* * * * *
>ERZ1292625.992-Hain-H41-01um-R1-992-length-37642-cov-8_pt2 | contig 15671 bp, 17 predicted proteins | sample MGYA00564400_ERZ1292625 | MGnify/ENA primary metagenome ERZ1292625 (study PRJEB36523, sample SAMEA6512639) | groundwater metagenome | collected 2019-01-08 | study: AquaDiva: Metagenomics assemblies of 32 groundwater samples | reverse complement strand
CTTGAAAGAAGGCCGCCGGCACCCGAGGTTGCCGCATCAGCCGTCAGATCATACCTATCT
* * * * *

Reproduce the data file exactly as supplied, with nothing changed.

>ERZ1292625.992-Hain-H41-01um-R1-992-length-37642-cov-8_pt2 | contig 15671 bp, 17 predicted proteins | sample MGYA00564400_ERZ1292625 | MGnify/ENA primary metagenome ERZ1292625 (study PRJEB36523, sample SAMEA6512639) | groundwater metagenome | collected 2019-01-08 | study: AquaDiva: Metagenomics assemblies of 32 groundwater samples | reverse complement strand
CTTGAAAGAAGGCCGCCGGCACCCGAGGTTGCCGCATCAGCCGTCAGATCATACCTATCT